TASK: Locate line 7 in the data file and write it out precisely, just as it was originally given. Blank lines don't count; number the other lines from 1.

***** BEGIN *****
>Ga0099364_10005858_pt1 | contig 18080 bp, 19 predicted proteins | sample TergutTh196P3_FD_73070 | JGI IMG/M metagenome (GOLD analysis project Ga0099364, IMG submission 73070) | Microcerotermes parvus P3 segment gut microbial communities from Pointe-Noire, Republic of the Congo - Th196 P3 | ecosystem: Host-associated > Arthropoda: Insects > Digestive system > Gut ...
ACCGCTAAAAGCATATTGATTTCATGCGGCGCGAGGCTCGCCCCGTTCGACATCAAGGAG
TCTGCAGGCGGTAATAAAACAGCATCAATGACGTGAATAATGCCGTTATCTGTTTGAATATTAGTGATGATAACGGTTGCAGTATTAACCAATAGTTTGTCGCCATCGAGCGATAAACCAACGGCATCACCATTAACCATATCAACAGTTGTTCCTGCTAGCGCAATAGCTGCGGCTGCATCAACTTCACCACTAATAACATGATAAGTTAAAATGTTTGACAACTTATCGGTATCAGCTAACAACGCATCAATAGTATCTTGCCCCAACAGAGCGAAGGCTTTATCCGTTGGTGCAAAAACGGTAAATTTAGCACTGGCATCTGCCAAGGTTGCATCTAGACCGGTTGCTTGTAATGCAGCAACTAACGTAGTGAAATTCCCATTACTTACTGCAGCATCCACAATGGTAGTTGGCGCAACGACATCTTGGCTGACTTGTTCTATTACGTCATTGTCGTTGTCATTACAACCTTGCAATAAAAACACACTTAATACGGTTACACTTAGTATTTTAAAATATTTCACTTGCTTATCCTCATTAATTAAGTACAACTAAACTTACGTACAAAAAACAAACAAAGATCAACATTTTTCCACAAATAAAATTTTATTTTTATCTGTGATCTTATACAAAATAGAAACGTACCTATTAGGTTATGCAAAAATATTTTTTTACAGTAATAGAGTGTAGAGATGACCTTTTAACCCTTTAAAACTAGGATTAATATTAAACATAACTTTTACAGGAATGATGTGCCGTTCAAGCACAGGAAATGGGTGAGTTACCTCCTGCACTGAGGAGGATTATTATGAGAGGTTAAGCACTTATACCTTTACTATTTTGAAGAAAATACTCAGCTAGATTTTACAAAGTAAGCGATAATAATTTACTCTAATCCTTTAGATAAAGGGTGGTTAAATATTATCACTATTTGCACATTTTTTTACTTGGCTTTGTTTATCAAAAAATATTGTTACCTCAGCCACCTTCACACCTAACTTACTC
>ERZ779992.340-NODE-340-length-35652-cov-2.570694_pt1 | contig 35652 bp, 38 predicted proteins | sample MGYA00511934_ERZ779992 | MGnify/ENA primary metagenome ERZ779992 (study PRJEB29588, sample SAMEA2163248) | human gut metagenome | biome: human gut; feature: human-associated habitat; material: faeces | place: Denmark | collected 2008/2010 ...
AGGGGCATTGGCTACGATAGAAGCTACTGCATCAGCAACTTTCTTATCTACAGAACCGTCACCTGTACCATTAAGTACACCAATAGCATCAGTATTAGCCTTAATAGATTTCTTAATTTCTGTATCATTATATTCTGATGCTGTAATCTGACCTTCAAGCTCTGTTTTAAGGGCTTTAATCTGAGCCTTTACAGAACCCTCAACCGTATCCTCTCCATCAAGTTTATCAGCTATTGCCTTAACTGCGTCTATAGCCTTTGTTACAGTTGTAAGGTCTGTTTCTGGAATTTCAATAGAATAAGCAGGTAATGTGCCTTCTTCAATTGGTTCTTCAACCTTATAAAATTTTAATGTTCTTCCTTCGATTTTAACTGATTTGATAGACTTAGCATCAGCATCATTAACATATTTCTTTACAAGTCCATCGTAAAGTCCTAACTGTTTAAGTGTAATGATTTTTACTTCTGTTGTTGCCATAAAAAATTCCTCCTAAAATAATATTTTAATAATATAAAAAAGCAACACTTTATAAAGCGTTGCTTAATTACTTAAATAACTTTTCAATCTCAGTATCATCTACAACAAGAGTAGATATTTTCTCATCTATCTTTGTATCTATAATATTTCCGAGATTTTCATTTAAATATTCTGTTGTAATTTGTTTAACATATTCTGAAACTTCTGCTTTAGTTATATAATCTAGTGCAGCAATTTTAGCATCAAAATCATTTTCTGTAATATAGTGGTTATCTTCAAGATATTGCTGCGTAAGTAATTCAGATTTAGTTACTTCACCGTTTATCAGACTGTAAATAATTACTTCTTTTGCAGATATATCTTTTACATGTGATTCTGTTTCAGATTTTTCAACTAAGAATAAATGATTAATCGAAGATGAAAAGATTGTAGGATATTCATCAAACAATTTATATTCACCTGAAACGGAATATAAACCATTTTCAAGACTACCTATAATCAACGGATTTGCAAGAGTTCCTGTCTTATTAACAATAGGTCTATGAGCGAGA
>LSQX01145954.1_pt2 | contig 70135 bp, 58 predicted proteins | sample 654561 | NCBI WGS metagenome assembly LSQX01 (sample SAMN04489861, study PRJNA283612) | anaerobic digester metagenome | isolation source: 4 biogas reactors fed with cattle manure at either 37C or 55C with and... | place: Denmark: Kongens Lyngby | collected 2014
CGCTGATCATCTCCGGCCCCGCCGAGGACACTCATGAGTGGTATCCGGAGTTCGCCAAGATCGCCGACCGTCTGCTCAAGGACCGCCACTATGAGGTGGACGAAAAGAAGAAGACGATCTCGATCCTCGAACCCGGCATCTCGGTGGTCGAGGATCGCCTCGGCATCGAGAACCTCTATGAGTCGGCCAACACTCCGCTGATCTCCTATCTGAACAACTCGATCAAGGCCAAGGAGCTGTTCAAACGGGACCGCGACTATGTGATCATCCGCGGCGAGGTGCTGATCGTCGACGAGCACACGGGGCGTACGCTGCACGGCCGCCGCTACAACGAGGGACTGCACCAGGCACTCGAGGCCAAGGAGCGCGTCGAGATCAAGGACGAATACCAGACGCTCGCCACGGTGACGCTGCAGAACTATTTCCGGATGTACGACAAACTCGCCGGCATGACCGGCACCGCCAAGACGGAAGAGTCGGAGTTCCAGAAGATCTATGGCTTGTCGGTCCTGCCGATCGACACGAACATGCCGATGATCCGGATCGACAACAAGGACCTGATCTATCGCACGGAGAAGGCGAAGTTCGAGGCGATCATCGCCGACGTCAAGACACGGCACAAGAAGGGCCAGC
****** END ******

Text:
CGCTGATCATCTCCGGCCCCGCCGAGGACACTCATGAGTGGTATCCGGAGTTCGCCAAGATCGCCGACCGTCTGCTCAAGGACCGCCACTATGAGGTGGACGAAAAGAAGAAGACGATCTCGATCCTCGAACCCGGCATCTCGGTGGTCGAGGATCGCCTCGGCATCGAGAACCTCTATGAGTCGGCCAACACTCCGCTGATCTCCTATCTGAACAACTCGATCAAGGCCAAGGAGCTGTTCAAACGGGACCGCGACTATGTGATCATCCGCGGCGAGGTGCTGATCGTCGACGAGCACACGGGGCGTACGCTGCACGGCCGCCGCTACAACGAGGGACTGCACCAGGCACTCGAGGCCAAGGAGCGCGTCGAGATCAAGGACGAATACCAGACGCTCGCCACGGTGACGCTGCAGAACTATTTCCGGATGTACGACAAACTCGCCGGCATGACCGGCACCGCCAAGACGGAAGAGTCGGAGTTCCAGAAGATCTATGGCTTGTCGGTCCTGCCGATCGACACGAACATGCCGATGATCCGGATCGACAACAAGGACCTGATCTATCGCACGGAGAAGGCGAAGTTCGAGGCGATCATCGCCGACGTCAAGACACGGCACAAGAAGGGCCAGC